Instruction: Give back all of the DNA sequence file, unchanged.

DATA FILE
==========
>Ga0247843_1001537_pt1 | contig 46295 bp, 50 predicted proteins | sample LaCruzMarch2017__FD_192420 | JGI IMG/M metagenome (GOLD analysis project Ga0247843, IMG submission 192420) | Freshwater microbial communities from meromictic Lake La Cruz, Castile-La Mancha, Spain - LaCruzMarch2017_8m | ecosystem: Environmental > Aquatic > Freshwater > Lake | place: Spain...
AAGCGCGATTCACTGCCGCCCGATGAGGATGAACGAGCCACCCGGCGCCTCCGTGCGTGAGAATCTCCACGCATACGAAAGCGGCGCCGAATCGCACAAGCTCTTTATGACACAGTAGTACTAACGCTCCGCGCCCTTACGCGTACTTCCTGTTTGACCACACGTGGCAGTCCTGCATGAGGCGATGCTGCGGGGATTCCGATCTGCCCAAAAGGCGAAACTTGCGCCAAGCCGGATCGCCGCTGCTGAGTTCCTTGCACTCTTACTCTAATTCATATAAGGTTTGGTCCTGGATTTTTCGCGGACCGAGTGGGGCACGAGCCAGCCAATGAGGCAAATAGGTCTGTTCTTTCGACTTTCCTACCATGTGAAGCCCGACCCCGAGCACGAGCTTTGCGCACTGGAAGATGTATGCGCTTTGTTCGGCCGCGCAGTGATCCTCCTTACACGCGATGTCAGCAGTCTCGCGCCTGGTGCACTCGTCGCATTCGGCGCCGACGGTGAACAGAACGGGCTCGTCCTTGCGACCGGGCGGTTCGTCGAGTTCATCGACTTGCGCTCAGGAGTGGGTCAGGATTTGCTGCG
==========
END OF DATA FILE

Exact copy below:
>Ga0247843_1001537_pt1 | contig 46295 bp, 50 predicted proteins | sample LaCruzMarch2017__FD_192420 | JGI IMG/M metagenome (GOLD analysis project Ga0247843, IMG submission 192420) | Freshwater microbial communities from meromictic Lake La Cruz, Castile-La Mancha, Spain - LaCruzMarch2017_8m | ecosystem: Environmental > Aquatic > Freshwater > Lake | place: Spain...
AAGCGCGATTCACTGCCGCCCGATGAGGATGAACGAGCCACCCGGCGCCTCCGTGCGTGAGAATCTCCACGCATACGAAAGCGGCGCCGAATCGCACAAGCTCTTTATGACACAGTAGTACTAACGCTCCGCGCCCTTACGCGTACTTCCTGTTTGACCACACGTGGCAGTCCTGCATGAGGCGATGCTGCGGGGATTCCGATCTGCCCAAAAGGCGAAACTTGCGCCAAGCCGGATCGCCGCTGCTGAGTTCCTTGCACTCTTACTCTAATTCATATAAGGTTTGGTCCTGGATTTTTCGCGGACCGAGTGGGGCACGAGCCAGCCAATGAGGCAAATAGGTCTGTTCTTTCGACTTTCCTACCATGTGAAGCCCGACCCCGAGCACGAGCTTTGCGCACTGGAAGATGTATGCGCTTTGTTCGGCCGCGCAGTGATCCTCCTTACACGCGATGTCAGCAGTCTCGCGCCTGGTGCACTCGTCGCATTCGGCGCCGACGGTGAACAGAACGGGCTCGTCCTTGCGACCGGGCGGTTCGTCGAGTTCATCGACTTGCGCTCAGGAGTGGGTCAGGATTTGCTGCG